“That doesn't look warm,” Julie says quietly as she moves up to the basin once Emily’s finished. Here in this moment of awkward cultural exchanges, Julie seems her age. There are no airs she can put on the act worldly, mature, or put-together when anxiously presented with such a situation. Instead, she fumbles through the steps just as much as Emily did, highlighting their similarities rather than their differences, in ways that they usually don't get to see of one-another. Julie, ever the caretaker and ostensible adult, brought low.

Once finished, Julie clearly looks like she wants to just stuff her hands under her arms to warm them up instead of being wet in the cool October air, but she hesitates just shy of actually doing it. “You go first,” she urges Emily, walking up just beside and behind her and bumping into her with a shoulder. She needs someone to show her what's expected.

Though she knows Julie probably hates it, Emily appreciates the opportunity to stand shoulder-to-shoulder with her cousin. Even if it happens to be in an evening chill with their hands doused in equally cold water.

At the nudge, she glances back with a small shrug. "Okay, I'll go first." she mumbles her reply, nudging her right back with an elbow. She slips cautiously toward the altar, eyes wandering for context clues to help her through the situation.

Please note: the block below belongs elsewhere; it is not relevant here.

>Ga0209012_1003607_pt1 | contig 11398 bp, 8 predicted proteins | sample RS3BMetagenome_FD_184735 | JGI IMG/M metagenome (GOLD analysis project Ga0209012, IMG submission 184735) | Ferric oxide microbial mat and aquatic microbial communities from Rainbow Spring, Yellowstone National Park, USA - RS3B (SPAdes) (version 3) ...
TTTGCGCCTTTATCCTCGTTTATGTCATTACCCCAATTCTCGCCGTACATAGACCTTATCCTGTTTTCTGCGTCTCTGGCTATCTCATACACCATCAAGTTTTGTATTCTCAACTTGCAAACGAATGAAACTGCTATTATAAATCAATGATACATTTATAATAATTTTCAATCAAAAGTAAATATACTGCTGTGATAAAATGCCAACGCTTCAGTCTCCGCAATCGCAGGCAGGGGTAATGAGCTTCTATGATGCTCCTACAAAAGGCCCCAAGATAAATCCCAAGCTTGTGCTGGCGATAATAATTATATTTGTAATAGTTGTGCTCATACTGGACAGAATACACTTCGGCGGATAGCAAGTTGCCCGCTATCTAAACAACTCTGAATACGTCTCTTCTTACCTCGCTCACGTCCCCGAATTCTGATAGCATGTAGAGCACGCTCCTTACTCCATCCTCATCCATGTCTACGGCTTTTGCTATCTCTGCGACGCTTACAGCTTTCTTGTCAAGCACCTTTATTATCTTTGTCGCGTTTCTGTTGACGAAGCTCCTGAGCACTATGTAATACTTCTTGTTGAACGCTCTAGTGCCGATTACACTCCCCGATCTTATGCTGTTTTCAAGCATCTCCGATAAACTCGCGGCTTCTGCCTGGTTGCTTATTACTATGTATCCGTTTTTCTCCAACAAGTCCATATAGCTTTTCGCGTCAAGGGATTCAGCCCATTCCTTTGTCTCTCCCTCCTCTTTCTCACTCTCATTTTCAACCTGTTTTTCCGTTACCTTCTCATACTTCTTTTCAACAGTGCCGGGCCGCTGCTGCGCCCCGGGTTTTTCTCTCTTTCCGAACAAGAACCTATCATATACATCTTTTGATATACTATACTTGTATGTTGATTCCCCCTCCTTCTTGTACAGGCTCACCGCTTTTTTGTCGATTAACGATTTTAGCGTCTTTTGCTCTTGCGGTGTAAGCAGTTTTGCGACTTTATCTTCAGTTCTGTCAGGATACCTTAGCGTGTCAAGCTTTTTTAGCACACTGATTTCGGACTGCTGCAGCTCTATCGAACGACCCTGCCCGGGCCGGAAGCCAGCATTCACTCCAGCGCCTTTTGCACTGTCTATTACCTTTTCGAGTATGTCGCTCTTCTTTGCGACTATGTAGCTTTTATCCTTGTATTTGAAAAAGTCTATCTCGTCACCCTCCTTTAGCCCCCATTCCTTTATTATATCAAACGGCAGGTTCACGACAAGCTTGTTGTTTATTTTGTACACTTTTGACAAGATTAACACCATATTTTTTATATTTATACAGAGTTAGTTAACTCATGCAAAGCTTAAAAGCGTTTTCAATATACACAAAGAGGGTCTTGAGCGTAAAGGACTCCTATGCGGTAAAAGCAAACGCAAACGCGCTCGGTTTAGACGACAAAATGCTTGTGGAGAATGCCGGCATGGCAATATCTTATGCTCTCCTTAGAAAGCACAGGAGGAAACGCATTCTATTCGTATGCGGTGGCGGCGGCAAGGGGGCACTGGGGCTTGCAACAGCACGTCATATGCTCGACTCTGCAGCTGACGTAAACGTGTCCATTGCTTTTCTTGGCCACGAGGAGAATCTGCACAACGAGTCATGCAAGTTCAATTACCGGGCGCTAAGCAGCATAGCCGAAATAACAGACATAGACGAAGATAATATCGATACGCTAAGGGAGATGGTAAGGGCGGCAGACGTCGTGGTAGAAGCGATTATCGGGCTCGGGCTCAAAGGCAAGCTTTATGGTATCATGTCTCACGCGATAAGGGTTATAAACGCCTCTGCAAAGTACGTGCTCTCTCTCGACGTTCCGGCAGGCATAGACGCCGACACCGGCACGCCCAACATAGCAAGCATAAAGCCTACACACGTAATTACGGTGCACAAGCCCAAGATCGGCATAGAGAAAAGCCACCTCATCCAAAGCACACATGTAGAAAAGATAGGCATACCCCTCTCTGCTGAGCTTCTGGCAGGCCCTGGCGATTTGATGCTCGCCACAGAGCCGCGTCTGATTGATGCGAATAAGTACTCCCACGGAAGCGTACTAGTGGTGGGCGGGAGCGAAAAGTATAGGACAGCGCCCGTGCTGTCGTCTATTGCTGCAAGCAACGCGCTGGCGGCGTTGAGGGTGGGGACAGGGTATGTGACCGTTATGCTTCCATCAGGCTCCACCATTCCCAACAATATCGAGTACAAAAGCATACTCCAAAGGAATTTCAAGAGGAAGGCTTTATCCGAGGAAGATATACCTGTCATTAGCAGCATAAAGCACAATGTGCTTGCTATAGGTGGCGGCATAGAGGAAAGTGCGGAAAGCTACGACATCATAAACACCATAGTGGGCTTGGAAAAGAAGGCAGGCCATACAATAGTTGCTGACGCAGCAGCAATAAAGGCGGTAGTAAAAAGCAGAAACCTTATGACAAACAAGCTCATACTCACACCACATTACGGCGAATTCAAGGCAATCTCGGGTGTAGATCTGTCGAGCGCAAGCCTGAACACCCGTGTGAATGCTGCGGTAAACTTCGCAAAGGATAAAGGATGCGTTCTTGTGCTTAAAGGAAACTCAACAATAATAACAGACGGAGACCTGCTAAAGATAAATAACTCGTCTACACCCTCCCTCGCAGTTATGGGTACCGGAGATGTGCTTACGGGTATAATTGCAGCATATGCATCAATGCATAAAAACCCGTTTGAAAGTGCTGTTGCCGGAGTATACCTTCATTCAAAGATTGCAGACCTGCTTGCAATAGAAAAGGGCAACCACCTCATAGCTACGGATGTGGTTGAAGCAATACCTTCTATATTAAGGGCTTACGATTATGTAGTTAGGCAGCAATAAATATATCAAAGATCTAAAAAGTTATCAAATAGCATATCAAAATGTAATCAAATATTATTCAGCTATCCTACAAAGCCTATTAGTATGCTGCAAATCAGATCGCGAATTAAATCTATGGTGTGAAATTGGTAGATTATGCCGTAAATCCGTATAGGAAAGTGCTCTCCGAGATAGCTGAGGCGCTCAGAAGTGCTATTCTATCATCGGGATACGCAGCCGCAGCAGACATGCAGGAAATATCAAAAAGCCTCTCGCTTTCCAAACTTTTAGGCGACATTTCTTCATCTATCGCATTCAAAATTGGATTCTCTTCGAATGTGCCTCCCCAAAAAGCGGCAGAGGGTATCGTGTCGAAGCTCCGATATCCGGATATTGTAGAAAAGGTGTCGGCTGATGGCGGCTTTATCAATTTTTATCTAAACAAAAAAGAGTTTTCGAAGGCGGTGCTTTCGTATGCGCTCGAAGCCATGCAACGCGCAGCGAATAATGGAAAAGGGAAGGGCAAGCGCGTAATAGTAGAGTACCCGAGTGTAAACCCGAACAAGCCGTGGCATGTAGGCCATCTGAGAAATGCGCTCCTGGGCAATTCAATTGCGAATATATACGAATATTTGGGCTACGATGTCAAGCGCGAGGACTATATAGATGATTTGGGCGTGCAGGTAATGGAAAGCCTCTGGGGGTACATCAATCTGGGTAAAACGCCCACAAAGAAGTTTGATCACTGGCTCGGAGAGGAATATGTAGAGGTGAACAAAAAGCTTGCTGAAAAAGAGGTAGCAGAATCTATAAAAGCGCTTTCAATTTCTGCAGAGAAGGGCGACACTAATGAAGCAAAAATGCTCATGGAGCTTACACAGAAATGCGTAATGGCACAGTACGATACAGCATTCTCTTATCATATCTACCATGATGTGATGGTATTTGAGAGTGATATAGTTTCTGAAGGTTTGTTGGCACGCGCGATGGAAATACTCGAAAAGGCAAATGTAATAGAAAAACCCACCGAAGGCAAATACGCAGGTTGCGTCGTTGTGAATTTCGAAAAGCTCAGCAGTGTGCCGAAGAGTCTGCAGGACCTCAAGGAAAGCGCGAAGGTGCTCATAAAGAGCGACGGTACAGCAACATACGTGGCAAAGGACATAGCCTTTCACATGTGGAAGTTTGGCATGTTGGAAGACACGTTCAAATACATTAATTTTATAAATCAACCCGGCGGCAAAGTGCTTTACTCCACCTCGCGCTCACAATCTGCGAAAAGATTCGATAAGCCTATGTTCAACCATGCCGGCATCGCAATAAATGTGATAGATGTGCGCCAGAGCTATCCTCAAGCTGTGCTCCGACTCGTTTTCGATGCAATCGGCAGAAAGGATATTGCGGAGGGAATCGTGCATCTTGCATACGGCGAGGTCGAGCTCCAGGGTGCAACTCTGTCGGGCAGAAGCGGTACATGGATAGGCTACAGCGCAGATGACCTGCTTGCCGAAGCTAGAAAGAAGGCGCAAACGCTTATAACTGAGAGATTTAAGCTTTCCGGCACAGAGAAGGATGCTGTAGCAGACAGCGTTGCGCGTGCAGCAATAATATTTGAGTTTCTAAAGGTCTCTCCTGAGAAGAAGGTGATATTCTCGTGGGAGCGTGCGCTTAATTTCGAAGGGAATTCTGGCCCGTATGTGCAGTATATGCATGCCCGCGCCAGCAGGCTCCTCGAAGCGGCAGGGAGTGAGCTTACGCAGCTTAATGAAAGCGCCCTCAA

Right, right. The prayer thing. Getting derailed had distracted her from the thoughts she had been forming. What exactly she wanted to wish about … or remember.

Leaning her knee against the tall box to help with her balance, she slips a hand into the small bag hanging from her opposite wrist, fishing out a quarter and looking down into the slatted box. Nodding self-assuredly, she tosses the coin overhand at the box, and once it falls through below with a tinny echo as it hits the bottom, Emily looks up to the thick rope hanging above the offering box.

She hesitates after placing one hand on the rope, peering up at the cloth-adorned bell hanging high above. Eyes closing, Emily holds her thought firmly in mind and heart before giving the bell a good shake, waiting for the jangle to settle before gripping her crutches properly again and slowly stepping back.

Maybe it wasn't exactly the right way to do things, for all she knew — but nobody had come running out of the woodworks to yell at them about doing it the proper way this time.

Emboldened by that, Emily looks back to Julie with a grin.

Nervously fidgeting, Julie looks over at her cousin, then over to the wall of ema shingled many layers thick from the earlier memorial ceremony. This particular ceremony was less straightforward, in her eyes, even more ritualized. She’s uncomfortable with the motions, uncomfortable with the unfamiliarity. She obsessively watched Emily go through the motions, and as she moves up emulates what her cousin did step by step, with a few beats of thoughtful hesitation between each moment. Emily is left to wonder if Julie had the spare space to think of a prayer in that moment of silence before she rings the bell. But when she steps back from the swinging rope, looking at it with wide eyes, there’s a briefly overwrought look on her face.